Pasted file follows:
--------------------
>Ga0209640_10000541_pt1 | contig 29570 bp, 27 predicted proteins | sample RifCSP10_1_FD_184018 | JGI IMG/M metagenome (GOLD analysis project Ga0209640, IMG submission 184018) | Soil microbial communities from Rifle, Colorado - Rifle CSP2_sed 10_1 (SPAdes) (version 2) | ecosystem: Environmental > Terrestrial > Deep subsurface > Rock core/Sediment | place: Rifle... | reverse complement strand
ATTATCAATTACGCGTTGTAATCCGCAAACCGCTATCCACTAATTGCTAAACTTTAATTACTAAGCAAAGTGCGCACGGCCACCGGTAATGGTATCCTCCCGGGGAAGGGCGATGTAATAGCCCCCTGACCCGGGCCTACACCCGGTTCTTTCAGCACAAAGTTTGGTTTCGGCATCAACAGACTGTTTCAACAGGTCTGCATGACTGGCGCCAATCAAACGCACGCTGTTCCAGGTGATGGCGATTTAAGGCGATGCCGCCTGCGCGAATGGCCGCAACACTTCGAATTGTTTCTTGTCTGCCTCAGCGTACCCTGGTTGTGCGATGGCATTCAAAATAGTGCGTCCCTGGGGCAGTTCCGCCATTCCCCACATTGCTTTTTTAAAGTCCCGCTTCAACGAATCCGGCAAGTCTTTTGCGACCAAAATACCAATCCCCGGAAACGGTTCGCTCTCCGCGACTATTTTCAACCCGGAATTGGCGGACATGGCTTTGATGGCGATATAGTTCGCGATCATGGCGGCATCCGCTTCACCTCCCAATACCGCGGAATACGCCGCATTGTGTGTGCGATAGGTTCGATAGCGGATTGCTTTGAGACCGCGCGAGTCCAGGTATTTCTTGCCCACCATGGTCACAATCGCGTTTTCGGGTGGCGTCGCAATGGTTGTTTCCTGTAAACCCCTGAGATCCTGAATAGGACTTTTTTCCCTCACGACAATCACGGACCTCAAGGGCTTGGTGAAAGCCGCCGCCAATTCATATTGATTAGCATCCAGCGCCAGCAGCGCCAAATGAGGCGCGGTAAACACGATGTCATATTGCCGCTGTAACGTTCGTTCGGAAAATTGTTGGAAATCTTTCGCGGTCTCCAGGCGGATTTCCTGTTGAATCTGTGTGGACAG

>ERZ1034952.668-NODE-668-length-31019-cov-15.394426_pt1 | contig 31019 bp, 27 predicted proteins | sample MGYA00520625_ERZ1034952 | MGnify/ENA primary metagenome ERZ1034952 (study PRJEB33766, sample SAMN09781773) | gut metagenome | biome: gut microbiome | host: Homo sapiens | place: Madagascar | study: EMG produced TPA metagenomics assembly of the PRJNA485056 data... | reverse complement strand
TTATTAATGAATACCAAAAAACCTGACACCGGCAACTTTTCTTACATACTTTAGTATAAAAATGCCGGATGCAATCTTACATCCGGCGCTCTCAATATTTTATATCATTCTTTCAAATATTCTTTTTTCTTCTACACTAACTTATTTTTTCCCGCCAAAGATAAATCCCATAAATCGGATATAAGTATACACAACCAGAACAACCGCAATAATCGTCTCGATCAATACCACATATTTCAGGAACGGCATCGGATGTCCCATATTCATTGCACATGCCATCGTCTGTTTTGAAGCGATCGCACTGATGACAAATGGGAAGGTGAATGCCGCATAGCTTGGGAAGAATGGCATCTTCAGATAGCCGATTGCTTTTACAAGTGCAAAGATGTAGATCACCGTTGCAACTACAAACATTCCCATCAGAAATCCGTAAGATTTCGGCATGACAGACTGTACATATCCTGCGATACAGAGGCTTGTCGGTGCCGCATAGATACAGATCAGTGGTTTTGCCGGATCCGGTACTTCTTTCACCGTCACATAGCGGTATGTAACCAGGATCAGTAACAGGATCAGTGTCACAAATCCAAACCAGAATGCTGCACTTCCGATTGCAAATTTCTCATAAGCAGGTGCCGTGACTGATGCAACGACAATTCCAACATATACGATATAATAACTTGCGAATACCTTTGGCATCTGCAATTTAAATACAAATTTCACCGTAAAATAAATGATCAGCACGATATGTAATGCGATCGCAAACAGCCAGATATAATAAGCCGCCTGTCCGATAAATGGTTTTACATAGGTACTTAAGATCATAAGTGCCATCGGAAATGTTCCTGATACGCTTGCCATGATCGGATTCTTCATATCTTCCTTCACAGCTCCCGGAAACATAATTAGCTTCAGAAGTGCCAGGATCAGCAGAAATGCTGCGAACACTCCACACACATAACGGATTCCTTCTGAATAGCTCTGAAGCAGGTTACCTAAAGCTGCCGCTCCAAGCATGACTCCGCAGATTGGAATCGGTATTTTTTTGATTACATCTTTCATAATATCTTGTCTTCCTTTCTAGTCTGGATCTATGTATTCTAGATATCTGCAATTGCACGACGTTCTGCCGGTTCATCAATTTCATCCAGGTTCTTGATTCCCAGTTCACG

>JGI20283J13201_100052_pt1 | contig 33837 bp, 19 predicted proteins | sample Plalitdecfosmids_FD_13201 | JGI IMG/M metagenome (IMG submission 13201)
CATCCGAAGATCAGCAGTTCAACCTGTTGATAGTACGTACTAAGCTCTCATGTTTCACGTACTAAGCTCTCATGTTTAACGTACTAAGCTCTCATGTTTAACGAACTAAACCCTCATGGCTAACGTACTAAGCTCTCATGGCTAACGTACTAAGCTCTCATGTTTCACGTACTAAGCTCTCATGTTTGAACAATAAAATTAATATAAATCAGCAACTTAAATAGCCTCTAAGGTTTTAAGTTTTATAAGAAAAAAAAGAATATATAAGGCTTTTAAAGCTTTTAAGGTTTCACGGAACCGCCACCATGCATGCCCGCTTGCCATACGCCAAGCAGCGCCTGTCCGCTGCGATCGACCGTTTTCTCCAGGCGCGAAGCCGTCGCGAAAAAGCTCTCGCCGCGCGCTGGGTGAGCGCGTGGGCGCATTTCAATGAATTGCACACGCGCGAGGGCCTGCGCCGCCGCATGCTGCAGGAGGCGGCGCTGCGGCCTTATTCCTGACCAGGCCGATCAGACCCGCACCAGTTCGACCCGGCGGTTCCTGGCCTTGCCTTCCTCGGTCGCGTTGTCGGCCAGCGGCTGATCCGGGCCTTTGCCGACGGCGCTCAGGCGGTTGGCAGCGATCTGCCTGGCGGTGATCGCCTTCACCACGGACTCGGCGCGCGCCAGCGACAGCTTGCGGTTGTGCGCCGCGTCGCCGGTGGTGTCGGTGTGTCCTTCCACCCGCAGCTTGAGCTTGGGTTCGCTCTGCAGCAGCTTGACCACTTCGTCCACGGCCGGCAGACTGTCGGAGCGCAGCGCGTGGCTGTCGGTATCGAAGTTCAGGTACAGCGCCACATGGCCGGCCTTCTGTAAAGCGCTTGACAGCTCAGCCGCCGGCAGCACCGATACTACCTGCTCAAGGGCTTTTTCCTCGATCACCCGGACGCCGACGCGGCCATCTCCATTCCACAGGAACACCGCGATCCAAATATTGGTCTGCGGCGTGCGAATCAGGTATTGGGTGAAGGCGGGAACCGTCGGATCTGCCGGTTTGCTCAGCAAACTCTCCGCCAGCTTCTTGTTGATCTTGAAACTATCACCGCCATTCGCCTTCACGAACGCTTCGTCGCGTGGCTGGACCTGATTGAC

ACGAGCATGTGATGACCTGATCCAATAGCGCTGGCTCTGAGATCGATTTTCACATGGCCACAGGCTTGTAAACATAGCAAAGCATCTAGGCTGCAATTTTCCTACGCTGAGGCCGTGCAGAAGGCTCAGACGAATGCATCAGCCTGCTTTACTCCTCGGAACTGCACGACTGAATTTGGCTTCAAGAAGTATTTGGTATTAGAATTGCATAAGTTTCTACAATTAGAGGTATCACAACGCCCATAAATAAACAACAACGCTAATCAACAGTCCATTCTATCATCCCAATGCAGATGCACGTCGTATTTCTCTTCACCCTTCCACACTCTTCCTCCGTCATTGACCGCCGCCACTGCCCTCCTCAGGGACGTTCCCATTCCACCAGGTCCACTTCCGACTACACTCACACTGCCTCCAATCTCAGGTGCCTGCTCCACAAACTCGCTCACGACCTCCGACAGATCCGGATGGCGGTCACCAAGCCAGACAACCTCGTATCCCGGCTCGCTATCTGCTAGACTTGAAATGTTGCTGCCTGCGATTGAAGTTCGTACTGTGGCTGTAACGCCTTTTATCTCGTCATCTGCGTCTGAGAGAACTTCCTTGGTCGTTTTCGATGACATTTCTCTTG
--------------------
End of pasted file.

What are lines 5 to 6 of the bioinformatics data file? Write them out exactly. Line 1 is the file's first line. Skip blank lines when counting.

>JGI20283J13201_100052_pt1 | contig 33837 bp, 19 predicted proteins | sample Plalitdecfosmids_FD_13201 | JGI IMG/M metagenome (IMG submission 13201)
CATCCGAAGATCAGCAGTTCAACCTGTTGATAGTACGTACTAAGCTCTCATGTTTCACGTACTAAGCTCTCATGTTTAACGTACTAAGCTCTCATGTTTAACGAACTAAACCCTCATGGCTAACGTACTAAGCTCTCATGGCTAACGTACTAAGCTCTCATGTTTCACGTACTAAGCTCTCATGTTTGAACAATAAAATTAATATAAATCAGCAACTTAAATAGCCTCTAAGGTTTTAAGTTTTATAAGAAAAAAAAGAATATATAAGGCTTTTAAAGCTTTTAAGGTTTCACGGAACCGCCACCATGCATGCCCGCTTGCCATACGCCAAGCAGCGCCTGTCCGCTGCGATCGACCGTTTTCTCCAGGCGCGAAGCCGTCGCGAAAAAGCTCTCGCCGCGCGCTGGGTGAGCGCGTGGGCGCATTTCAATGAATTGCACACGCGCGAGGGCCTGCGCCGCCGCATGCTGCAGGAGGCGGCGCTGCGGCCTTATTCCTGACCAGGCCGATCAGACCCGCACCAGTTCGACCCGGCGGTTCCTGGCCTTGCCTTCCTCGGTCGCGTTGTCGGCCAGCGGCTGATCCGGGCCTTTGCCGACGGCGCTCAGGCGGTTGGCAGCGATCTGCCTGGCGGTGATCGCCTTCACCACGGACTCGGCGCGCGCCAGCGACAGCTTGCGGTTGTGCGCCGCGTCGCCGGTGGTGTCGGTGTGTCCTTCCACCCGCAGCTTGAGCTTGGGTTCGCTCTGCAGCAGCTTGACCACTTCGTCCACGGCCGGCAGACTGTCGGAGCGCAGCGCGTGGCTGTCGGTATCGAAGTTCAGGTACAGCGCCACATGGCCGGCCTTCTGTAAAGCGCTTGACAGCTCAGCCGCCGGCAGCACCGATACTACCTGCTCAAGGGCTTTTTCCTCGATCACCCGGACGCCGACGCGGCCATCTCCATTCCACAGGAACACCGCGATCCAAATATTGGTCTGCGGCGTGCGAATCAGGTATTGGGTGAAGGCGGGAACCGTCGGATCTGCCGGTTTGCTCAGCAAACTCTCCGCCAGCTTCTTGTTGATCTTGAAACTATCACCGCCATTCGCCTTCACGAACGCTTCGTCGCGTGGCTGGACCTGATTGAC